Iv Iterative Placement with Stability

We propose an iterative, learning-based approach to robotic object placement. Three depth cameras are used in order to observe the object from different viewpoints. We use two neural networks:

  • A network takes the depth images as input and outputs the rotation that should be applied to the object so that it results in a human-preferred orientation. We call this network PR-CNN: Placement Rotation Convolutional Neural Network.

  • A network takes the depth images as input and estimates the confidence level that the object would be stable if it is placed in its current orientation. We call this network PS-CNN: Placement Stability Convolutional Neural Network.

Note that the two networks have different criteria. PR-CNN estimates the required rotation towards the ground truth orientation, whereas PS-CNN considers the physics when the object is released. Moreover, a stable placement does not necessarily mean the object would end up in a human-preferred orientation. For example, if a cup is placed upside down, the placement would be stable but not in the human-preferred orientation.

At each iteration, we first get a proposed rotation from PR-CNN and apply the rotation on the object. Assuming the gripper and grasped object act as a single rigid body (i.e. no slipping), we can execute object rotations by applying the same rotation to the robotic gripper. We then estimate the stability of the resulting object orientation using PS-CNN. This is repeated until PR-CNN’s output converges within a threshold of to the rotational identity since theoretically an object which is already at a stable orientation will yield a rotational identity when evaluated via PR-CNN. If, however, the maximum number iterations is reached without convergence, we pick the rotation that yielded the highest stability among all the iterations, as estimated by PS-CNN. The pseudocode can be seen in Algorithm 1.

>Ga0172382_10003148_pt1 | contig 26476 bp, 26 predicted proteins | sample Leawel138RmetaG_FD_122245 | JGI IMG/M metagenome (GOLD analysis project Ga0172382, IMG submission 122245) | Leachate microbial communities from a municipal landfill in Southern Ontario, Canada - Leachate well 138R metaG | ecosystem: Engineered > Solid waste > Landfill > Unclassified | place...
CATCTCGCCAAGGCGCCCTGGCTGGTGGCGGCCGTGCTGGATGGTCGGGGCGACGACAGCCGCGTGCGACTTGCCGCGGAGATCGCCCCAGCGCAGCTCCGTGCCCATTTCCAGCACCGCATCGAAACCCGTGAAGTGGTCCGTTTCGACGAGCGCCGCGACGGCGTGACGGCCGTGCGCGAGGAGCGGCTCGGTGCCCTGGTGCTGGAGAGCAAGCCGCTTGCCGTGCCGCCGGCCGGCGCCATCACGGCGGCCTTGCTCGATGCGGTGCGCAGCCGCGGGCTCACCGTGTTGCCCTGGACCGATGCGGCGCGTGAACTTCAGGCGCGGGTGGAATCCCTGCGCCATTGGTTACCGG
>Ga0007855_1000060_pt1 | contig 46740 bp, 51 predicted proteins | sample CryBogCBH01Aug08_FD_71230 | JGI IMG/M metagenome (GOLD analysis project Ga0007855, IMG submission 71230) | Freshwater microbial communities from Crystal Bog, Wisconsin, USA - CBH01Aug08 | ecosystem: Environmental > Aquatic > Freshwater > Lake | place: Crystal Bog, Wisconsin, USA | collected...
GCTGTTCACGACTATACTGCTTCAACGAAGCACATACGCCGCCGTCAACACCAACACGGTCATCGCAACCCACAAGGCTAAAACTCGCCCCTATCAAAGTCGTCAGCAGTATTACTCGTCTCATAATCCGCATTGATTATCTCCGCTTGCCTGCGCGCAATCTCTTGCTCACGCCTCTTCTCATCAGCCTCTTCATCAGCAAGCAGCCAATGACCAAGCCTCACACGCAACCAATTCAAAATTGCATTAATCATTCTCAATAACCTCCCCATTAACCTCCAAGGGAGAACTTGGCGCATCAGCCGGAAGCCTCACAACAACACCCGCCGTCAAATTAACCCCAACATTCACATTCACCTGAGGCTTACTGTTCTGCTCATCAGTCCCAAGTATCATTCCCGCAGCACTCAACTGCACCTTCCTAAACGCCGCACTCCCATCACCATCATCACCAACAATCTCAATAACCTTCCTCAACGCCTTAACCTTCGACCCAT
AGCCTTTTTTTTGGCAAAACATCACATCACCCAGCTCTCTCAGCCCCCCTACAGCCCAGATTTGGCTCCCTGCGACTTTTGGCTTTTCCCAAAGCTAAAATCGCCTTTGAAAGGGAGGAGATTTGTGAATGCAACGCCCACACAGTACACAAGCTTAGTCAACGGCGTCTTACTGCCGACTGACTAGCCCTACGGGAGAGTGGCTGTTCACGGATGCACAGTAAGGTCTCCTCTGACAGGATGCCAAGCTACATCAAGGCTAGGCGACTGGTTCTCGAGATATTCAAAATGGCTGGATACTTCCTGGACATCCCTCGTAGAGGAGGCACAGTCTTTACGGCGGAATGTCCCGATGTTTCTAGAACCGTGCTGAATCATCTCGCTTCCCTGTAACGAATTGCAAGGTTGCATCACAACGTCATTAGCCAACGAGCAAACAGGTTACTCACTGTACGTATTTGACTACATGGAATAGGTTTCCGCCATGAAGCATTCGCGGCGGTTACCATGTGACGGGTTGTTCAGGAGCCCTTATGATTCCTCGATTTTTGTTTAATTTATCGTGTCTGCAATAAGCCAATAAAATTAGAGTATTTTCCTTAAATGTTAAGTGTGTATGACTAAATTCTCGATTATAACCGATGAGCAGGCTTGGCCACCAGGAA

1:function PlaceObject
2:     for  do
7:         if  then
8:              return
9:         end if
10:     end for
13:end function
Algorithm 1 Proposed placement algorithm

The iterative approach helps with fine-tuning the object orientation especially if the object is slipping in the gripper, as well as getting new observations from the object. The use of the PS-CNN in evaluating stability helps in resolving the situations when proposed rotations show oscillatory behavior, which can happen with near symmetric objects such as cups. A more detailed discussion on common failure modes can be found in Section VI-C.

Iv-a Placement Rotation CNN (PR-CNN)

We learn the required rotation that is applied to the object that would result in a human-preferred orientation. The ground truth rotation is obtained analytically using the methodology outlined in Section III, and a single network is trained on all the objects in a given dataset.



is the geodesic loss function (Equation

5) and defines the parameters of PR-CNN.

PR-CNN inherits its architecture from DenseNet-121 [15]

and is pre-trained on ImageNet 

[8]. PR-CNN defines the set of parameters used to represent the required rotation function . PR-CNN takes as input three depth images of the object. The depth values are saturated at and then normalised between . Modifications were made to the final layers to output a six dimensional representation of rotations as proposed by Zhou [31]. This represents the first two columns of a rotation matrix, which is then converted to a full rotation matrix using the Gram-Schmidt-like process described by Zhou [31]. Furthermore, we use a similar loss function to Zhou [31], which is the geodesic distance between the output and the ground truth: